In 1939, the U.S. Army Corps of Engineers’ LaGrange Lock and Dam was completed on the Illinois River near Beardsville, just north of where the Illinois meets the Mississippi. It’s a key shipping point for commodities flowing to all points south on the Big Muddy.

After 81 years of service with only minor repairs in 1986 and 1988, the 600-ft-long lock and dam was past due for a refresh when AECOM Shimmick began the Corps’ $117-million rehabilitation last year.

“The LaGrange Major Rehab/Major Maintenance is the single largest construction contract ever executed by the Rock Island District,” says Col. Steven Sattiger, commander and district engineer of the USACE Rock Island District. “In the last 20 years, only one other Rock Island project exceeded the magnitude of the LaGrange project, but that project was split into multiple contracts and took nearly 10 years to execute, unlike LaGrange, which was substantially completed in a single construction season.”

Frequent flooding and temperature extremes combined with high usage resulted in significant deterioration of lock concrete and the decline of mechanical and electrical systems’ performance and reliability. The locks even had grass growing through the aged concrete.

AECOM Shimmick was tasked with dewatering the lock, removing its lock face, installing new precast panels and rebuilding the lock face with embedded armor plates for better durability.

“It was going to be a very difficult job in the way that the Corps set it up,” says Bob Wheeler, project director who also worked on the Olmsted Lock and Dam. “Before the summer shutdown, we kept the lock open and just performed construction activities around the lock, which can interfere with river traffic. It’s really hard to get things done that way.”

Work began in July on a 90-day lock closure and dewatering, but AECOM Shimmick was supposed to get several closures throughout the two-year project. The flooding of spring and summer 2019 meant that Wheeler and his team needed to compress work activities into a reduced, single closure window of 90 days from July to October 2020. With such a tight window, Wheeler said he knew it was going to be “incredibly difficult.”

The AECOM Shimmick team would need to install new miter gate anchorage points and new programmable control systems for opening and closing the miter gates. Since the site floods so much, the Corps wanted to replace traditional hydraulic cylinders with new technology.

“When they go underwater, [hydraulic cylinders] tend to leak and that’s going to become a problem,” Wheeler says. “It’s a cost and maintenance issue.”

Instead of hydraulic cylinders, the new lift mechanism uses rotary actuators with spindle technology that hadn’t been used in the U.S. for locks before. It’s technology that the Corps adapted for locks from submarines that use spindles to open and close hatches and torpedo bays.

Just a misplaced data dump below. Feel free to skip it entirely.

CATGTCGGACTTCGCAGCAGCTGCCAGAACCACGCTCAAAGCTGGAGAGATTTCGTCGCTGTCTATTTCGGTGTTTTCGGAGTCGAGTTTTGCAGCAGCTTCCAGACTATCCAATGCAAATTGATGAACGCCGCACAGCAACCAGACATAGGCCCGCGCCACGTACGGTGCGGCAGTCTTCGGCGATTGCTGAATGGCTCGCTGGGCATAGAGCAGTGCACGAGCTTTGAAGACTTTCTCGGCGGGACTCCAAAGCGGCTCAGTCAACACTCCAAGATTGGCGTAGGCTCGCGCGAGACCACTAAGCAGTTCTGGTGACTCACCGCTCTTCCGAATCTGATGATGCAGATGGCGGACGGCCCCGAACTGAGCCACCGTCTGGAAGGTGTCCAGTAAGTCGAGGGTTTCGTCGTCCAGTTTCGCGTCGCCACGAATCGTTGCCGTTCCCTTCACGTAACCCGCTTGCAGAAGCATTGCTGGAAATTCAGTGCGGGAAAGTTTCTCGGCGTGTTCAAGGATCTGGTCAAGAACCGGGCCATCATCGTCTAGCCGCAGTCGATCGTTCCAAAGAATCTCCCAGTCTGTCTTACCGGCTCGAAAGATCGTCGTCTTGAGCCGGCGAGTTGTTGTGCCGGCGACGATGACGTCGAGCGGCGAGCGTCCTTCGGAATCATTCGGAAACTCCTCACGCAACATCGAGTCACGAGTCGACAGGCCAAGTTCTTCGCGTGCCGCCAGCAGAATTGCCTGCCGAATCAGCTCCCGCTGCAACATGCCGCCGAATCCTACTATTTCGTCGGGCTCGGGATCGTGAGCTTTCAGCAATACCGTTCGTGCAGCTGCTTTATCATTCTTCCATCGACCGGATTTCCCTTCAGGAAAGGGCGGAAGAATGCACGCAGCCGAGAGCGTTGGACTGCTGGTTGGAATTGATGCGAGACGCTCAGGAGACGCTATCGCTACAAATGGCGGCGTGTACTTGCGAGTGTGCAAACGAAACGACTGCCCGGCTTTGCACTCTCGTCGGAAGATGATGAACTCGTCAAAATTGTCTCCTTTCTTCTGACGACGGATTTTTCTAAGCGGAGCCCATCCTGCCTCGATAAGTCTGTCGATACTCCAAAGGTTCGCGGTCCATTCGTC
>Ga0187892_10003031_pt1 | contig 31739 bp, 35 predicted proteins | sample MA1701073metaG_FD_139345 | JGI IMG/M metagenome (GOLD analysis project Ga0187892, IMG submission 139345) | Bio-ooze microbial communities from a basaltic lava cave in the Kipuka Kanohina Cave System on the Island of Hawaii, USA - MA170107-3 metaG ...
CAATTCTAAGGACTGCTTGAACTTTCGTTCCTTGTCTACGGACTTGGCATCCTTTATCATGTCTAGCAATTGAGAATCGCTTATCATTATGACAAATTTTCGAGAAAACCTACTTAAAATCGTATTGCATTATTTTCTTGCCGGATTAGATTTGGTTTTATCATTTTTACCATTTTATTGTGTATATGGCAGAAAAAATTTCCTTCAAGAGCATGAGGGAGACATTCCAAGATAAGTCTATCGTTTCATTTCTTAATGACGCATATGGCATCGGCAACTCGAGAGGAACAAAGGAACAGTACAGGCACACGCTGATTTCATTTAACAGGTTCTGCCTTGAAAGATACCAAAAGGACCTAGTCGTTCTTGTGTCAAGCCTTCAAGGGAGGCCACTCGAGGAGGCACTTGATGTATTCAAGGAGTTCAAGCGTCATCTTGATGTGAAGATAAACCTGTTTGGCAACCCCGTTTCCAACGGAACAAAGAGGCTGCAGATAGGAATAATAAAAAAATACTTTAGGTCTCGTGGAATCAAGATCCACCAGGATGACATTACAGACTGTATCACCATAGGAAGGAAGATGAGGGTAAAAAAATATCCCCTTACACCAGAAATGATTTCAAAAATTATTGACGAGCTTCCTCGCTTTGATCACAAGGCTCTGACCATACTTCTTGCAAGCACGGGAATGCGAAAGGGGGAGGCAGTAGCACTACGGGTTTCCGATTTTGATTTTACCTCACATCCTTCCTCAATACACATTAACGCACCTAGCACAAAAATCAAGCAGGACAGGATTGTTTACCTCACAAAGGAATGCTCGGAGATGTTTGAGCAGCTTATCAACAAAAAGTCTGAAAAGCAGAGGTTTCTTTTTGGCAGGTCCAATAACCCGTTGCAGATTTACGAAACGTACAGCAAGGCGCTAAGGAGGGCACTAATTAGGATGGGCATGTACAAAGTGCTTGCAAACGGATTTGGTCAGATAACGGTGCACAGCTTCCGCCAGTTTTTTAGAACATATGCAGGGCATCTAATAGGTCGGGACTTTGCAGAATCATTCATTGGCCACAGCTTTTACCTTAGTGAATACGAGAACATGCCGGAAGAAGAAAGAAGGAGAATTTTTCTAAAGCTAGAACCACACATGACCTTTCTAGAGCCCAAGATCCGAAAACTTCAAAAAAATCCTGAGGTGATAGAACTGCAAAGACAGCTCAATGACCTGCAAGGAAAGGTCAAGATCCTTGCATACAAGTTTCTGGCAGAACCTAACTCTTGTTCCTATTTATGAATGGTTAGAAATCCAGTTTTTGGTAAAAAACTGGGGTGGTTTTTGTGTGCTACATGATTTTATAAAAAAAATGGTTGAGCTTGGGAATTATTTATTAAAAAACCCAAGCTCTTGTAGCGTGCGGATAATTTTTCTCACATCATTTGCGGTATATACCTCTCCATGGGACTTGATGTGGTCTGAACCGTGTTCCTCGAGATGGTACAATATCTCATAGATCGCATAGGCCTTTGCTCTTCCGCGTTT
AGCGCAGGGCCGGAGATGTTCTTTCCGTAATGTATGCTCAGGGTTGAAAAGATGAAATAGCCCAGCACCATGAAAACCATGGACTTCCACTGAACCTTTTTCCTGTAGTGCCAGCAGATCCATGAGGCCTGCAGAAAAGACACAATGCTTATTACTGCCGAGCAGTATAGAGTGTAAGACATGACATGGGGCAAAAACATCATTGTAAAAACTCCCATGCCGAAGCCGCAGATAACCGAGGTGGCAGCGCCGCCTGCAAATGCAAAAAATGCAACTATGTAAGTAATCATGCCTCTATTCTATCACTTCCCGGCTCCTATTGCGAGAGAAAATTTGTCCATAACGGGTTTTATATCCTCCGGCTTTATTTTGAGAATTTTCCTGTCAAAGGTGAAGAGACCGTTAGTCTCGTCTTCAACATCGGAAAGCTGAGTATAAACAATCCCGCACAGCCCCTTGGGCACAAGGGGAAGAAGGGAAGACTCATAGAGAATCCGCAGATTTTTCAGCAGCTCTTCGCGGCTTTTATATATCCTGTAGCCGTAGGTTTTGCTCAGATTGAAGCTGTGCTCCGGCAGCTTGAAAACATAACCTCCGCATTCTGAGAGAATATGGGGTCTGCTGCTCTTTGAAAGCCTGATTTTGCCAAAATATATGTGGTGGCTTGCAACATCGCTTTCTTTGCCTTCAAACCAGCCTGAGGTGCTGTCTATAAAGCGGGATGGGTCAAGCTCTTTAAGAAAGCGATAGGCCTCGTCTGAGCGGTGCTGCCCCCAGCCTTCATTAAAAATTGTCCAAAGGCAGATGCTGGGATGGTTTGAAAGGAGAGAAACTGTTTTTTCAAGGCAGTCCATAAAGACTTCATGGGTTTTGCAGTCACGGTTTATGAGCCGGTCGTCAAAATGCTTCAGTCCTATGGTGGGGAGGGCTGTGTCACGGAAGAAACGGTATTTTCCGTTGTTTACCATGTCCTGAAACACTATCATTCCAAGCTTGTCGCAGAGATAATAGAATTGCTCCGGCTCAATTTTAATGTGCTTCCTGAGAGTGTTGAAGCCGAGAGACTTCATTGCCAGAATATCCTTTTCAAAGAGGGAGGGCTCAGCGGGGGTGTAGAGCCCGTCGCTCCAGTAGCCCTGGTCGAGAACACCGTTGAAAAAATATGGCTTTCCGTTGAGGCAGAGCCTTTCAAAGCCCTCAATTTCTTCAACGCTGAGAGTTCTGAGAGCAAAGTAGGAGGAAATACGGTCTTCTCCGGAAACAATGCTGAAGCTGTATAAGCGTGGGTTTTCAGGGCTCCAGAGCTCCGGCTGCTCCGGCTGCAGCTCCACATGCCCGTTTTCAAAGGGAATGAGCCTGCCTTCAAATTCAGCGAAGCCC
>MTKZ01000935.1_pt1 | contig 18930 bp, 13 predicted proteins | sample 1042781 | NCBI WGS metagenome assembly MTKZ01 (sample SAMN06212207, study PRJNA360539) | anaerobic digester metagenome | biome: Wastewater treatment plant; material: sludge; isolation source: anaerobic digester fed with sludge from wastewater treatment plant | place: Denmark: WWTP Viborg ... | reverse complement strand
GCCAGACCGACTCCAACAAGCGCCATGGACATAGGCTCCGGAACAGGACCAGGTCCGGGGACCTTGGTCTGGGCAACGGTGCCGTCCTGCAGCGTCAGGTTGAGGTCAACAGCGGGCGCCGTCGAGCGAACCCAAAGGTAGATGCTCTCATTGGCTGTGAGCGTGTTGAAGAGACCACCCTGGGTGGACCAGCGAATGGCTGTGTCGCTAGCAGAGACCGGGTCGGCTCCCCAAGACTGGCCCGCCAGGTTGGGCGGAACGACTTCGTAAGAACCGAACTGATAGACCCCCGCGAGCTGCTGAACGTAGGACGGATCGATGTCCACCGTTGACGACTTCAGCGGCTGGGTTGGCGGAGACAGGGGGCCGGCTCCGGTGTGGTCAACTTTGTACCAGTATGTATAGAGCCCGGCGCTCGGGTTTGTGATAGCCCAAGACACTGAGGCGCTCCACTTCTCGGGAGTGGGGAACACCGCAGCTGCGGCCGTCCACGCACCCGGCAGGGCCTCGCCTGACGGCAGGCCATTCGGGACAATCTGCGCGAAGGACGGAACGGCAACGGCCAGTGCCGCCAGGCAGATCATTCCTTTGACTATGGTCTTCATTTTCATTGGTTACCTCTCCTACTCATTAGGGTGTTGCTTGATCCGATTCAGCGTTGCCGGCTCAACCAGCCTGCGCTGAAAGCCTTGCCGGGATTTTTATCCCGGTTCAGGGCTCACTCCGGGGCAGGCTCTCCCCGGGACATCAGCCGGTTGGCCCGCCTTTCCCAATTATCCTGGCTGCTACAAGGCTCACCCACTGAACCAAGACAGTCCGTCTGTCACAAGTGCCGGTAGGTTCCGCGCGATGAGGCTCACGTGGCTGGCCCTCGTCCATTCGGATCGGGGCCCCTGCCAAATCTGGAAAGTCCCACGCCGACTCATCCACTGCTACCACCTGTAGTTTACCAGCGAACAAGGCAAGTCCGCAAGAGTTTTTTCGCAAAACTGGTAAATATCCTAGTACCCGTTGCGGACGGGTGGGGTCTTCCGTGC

Rotary actuator manufacturer Moog provided detailed instructions for their installation. The implementation needed to be exact for the actuators to work properly.

“They take up a much smaller footprint than the traditional cylinder,” Wheeler says. “When we were measuring the shaft and the spline that the rotary actuator fits on, it had to be within ten-thousandths of an inch—basically in a lock and dam like this, if it’s within an eighth, you’re good.”

Laser scanning was used to pinpoint the installation points of the actuators.

Heavy equipment within the tight footprint of the riverside lock and dam included a 300-ton crane on the land side, a 300-ton crane upstream and a 300-ton crane downstream of the bulkheads and the lock. A 150-ton crane was located on a barge outside of the riverside wall and two 60-ton cranes down in the chamber. On the land wall there were two 130-ton cranes and another 60-ton crane. These cranes were used to place the lock armor as well as new concrete for the lock walls, which the cranes placed using buckets.

AECOM Shimmick’s crews logged 200,000 worker hours in three-and-a-half months. Coordination and communication of heavy equipment, at peak, included 286 personnel working six 10-hour double shifts in the lock chamber, which is 600 ft long and 110 ft wide.

“We were working from both sides of the lock down the bottom of it,” Wheeler says. “Both sides at the same time. It’s been remarkable. We have a great planning system that we preplanned all of this stuff with. It’s similar to lean, but a lot more focused on getting the field and craft workers into it and giving their feedback every day.”

Underwater construction subcontractor JF Brennan out of La Crosse, Wis., provided the marine plan and the divers. Wheeler says they had to dive on the bulkhead slots, which had to be cleaned out and removed. All of the tainter valves had to be rehabilitated as well. The 1939 dam had a fixed weir used to dredge and clean it out. Brennan and AECOM Shimmick filled it with concrete so that it no longer functions and won’t be a liability for shipping. The modern cleaning systems were installed with the new control system.

“You just couldn’t put concrete in like you normally do where there’s formwork and just place it within three screen lines and finish it. It had to be very exact,” Wheeler says. “Then the structural system that went from the anchorages was in the concrete. We cut it out and then we drilled roughly 6 feet down with the anchors, put the structure in and then put this sparkline shaft in and that bolted to the structure and then the rotary actuator over that. It was really like machining—work you’d usually do in a power house, but out here in the middle of a lock.”

Despite the tight 90-day window to do all of the lock work in the dry, AECOM Shimmick got the project completed on time and the Illinois River has been open for barge shipping since mid-October. Work on five of the eight locks and dams along the Illinois River has been completed.